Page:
Perspectives on the impact of stigma in leprosy: strategies to improve access to health care.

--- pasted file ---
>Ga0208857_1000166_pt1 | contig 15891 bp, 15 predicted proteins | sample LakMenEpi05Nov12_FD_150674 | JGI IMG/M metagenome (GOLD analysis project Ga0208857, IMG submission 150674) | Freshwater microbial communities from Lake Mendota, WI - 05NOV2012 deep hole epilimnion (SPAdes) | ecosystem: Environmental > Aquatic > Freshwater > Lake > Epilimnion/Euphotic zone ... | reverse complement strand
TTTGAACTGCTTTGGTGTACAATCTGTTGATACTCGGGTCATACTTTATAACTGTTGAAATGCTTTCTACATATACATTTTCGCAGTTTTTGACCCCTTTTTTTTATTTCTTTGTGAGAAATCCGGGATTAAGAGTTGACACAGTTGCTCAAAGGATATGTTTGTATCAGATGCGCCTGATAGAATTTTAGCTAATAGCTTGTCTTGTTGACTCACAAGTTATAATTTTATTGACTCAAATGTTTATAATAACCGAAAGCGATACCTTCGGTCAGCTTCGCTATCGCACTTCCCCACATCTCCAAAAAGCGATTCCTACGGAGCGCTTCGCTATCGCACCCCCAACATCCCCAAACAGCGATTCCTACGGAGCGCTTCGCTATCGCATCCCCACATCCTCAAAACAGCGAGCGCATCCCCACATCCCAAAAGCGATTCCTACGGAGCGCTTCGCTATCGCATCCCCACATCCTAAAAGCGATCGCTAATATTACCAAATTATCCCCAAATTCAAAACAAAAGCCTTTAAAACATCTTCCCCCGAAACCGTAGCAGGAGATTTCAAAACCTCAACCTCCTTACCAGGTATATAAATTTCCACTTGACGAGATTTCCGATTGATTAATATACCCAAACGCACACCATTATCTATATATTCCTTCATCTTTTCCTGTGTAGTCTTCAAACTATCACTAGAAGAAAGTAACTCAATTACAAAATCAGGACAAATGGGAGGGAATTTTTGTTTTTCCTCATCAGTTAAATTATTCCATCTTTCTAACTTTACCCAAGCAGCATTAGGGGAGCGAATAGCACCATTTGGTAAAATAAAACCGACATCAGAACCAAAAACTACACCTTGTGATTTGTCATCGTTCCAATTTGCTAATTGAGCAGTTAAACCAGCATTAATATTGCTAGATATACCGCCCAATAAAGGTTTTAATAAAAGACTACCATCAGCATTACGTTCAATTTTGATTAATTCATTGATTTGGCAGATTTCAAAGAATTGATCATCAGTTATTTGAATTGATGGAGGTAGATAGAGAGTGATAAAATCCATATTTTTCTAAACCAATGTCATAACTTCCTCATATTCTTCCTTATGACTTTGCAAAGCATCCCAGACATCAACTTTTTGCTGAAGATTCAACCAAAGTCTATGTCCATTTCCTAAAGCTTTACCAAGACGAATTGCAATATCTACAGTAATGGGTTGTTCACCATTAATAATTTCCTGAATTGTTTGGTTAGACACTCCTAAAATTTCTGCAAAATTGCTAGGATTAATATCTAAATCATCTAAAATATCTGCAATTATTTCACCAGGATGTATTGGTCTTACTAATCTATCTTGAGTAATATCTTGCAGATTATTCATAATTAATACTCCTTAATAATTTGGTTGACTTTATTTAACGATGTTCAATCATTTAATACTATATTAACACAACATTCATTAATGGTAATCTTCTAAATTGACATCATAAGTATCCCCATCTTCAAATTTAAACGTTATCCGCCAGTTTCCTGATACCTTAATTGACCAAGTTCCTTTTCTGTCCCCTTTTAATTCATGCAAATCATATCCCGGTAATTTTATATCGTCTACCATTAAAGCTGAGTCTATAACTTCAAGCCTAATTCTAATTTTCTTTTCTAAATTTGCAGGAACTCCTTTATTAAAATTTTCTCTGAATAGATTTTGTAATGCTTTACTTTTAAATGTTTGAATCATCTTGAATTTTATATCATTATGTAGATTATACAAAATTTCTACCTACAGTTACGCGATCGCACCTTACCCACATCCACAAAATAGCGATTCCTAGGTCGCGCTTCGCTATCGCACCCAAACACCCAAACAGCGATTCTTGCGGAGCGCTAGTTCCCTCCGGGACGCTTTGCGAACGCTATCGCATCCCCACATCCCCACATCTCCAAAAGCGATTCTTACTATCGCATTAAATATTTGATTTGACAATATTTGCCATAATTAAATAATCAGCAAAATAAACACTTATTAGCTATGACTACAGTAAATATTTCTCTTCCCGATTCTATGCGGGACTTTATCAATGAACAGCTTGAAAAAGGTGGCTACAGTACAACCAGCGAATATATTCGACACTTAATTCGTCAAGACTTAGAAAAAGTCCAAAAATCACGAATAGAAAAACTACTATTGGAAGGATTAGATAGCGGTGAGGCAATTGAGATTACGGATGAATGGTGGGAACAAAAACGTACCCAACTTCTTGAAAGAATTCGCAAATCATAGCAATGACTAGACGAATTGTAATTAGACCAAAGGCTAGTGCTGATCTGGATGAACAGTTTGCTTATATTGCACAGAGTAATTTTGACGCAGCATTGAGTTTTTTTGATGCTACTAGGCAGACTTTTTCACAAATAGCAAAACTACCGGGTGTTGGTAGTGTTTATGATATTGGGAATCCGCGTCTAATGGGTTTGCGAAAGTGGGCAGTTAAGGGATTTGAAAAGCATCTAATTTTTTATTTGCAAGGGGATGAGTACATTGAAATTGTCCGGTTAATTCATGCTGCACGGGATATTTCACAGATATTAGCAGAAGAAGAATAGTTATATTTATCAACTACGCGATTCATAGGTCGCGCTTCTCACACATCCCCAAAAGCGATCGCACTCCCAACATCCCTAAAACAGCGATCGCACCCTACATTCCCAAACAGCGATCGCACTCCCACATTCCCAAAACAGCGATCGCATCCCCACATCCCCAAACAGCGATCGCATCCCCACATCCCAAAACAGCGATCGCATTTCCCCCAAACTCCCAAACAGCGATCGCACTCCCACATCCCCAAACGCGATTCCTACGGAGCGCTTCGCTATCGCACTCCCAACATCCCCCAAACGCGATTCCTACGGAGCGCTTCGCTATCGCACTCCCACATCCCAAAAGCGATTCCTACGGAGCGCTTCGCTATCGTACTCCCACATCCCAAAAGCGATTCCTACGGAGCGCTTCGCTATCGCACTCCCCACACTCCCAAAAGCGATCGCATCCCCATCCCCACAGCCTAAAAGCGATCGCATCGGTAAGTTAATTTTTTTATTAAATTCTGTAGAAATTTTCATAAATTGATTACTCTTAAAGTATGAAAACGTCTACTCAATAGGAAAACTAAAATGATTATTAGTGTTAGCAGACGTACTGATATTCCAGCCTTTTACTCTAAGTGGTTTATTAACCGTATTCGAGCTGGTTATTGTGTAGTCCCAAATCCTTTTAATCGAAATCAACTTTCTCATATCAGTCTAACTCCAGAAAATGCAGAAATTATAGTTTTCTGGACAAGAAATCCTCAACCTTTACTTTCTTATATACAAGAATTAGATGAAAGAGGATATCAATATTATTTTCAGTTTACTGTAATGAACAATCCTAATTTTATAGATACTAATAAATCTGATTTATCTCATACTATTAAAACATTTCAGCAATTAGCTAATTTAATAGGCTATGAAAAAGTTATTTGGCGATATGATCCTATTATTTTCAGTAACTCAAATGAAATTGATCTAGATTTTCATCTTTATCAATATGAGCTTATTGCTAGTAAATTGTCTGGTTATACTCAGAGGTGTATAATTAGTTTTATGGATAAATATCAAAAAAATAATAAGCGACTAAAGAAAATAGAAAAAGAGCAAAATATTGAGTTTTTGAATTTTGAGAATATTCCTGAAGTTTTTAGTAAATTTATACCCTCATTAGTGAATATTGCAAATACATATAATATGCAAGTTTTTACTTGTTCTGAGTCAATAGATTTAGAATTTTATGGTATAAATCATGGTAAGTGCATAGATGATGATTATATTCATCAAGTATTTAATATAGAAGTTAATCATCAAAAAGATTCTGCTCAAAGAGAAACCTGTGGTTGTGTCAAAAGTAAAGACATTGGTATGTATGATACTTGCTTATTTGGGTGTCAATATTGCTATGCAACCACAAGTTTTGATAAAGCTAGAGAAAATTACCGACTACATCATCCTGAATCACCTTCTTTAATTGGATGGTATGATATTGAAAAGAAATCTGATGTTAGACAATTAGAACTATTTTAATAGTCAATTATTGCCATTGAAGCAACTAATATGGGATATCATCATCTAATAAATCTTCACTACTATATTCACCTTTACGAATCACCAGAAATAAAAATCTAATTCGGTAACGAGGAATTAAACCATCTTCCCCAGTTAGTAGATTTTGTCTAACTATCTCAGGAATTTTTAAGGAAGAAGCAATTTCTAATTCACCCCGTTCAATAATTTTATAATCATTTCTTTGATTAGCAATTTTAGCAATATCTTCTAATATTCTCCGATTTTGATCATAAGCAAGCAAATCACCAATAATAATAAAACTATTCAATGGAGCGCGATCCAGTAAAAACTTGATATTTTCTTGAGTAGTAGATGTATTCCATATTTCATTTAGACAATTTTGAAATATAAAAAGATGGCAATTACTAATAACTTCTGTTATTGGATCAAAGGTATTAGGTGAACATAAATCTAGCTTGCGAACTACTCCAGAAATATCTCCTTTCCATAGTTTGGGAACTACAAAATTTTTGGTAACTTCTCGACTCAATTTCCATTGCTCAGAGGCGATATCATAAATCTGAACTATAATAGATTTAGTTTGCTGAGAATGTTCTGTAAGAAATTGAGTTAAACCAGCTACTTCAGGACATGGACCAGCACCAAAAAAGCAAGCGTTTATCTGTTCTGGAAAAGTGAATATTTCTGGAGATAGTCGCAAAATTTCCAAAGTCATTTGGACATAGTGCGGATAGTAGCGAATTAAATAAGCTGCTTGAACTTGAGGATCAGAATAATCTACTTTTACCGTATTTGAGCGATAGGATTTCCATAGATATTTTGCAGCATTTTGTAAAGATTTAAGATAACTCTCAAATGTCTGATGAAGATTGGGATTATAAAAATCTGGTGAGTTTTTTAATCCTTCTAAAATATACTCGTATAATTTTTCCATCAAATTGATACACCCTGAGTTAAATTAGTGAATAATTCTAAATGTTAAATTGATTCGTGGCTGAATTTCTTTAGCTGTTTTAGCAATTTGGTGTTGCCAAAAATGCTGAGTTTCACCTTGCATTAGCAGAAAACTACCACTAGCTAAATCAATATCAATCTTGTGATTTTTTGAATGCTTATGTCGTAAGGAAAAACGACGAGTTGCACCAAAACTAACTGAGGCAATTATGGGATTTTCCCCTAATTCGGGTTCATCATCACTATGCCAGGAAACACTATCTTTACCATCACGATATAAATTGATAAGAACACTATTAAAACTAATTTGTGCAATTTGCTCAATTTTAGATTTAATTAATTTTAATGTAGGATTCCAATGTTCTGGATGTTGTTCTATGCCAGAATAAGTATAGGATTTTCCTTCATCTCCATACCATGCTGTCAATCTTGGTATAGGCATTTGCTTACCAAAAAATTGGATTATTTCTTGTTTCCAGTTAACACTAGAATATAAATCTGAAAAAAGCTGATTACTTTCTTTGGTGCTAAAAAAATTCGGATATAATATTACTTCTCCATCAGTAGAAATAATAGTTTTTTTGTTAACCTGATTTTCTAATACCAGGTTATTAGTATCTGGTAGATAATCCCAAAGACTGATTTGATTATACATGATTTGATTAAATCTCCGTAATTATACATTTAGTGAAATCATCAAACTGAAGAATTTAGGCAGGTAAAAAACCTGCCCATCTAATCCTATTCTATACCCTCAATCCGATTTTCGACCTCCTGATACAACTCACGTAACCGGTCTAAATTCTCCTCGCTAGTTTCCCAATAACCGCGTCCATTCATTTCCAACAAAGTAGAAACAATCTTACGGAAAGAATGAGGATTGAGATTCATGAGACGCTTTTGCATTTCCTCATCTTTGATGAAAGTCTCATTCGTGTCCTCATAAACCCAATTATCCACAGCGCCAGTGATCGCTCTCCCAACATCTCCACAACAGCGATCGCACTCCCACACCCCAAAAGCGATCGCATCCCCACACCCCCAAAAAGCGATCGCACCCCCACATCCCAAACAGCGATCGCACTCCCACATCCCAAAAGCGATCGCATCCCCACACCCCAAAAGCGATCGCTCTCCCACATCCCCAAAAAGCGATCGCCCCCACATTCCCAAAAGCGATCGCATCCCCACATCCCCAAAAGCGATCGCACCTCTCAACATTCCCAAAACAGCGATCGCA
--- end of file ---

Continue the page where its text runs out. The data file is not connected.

Throughout its history, leprosy has been much feared and misunderstood. Today, we have the best knowledge, expertise, therapies, and surgical and physiotherapeutic skills to virtually cure and eradicate the disease, but the continuing high levels of stigma pose insurmountable obstacles in our efforts to remove the scourges of leprosy. In this review, the medical, social, and political aspects related to the impact of stigma on leprosy are elaborated, and strategies for providing access to equitable and effective care are described. Leprosy is a biosocial disease, and experience has shown that both the medical and social dimensions must be aggressively confronted. Stigma in leprosy is based on religious, sociocultural, psychological, and demographic experience over centuries of human existence. Therefore, any attempt to eradicate or reduce stigma will require strong multifaceted approaches that will permeate psychological, social, and mental layers of the human mind and result in necessary health-seeking behaviors. What then is needed is a social multidrug therapy similar to the medical multidrug therapy, where there would be one arm for curing the medical problems of leprosy, a second arm focusing on empowering the people, especially affected persons, through appropriate education, awareness, especially for early detection and treatment, encouraging positive attitudes and perceptions, and a third arm for advocacy, attacking derogatory and discriminatory laws, enabling opportunities for persons with leprosy disabilities to be profitably employed, and providing necessary rehabilitation facilities. Health can never be adequately protected by health services without the active understanding and involvement of communities whose health is at stake. The review cautions that without a social multidisciplinary approach using community-based participatory techniques, we cannot provide access to effective and acceptable health care to leprosy-affected persons.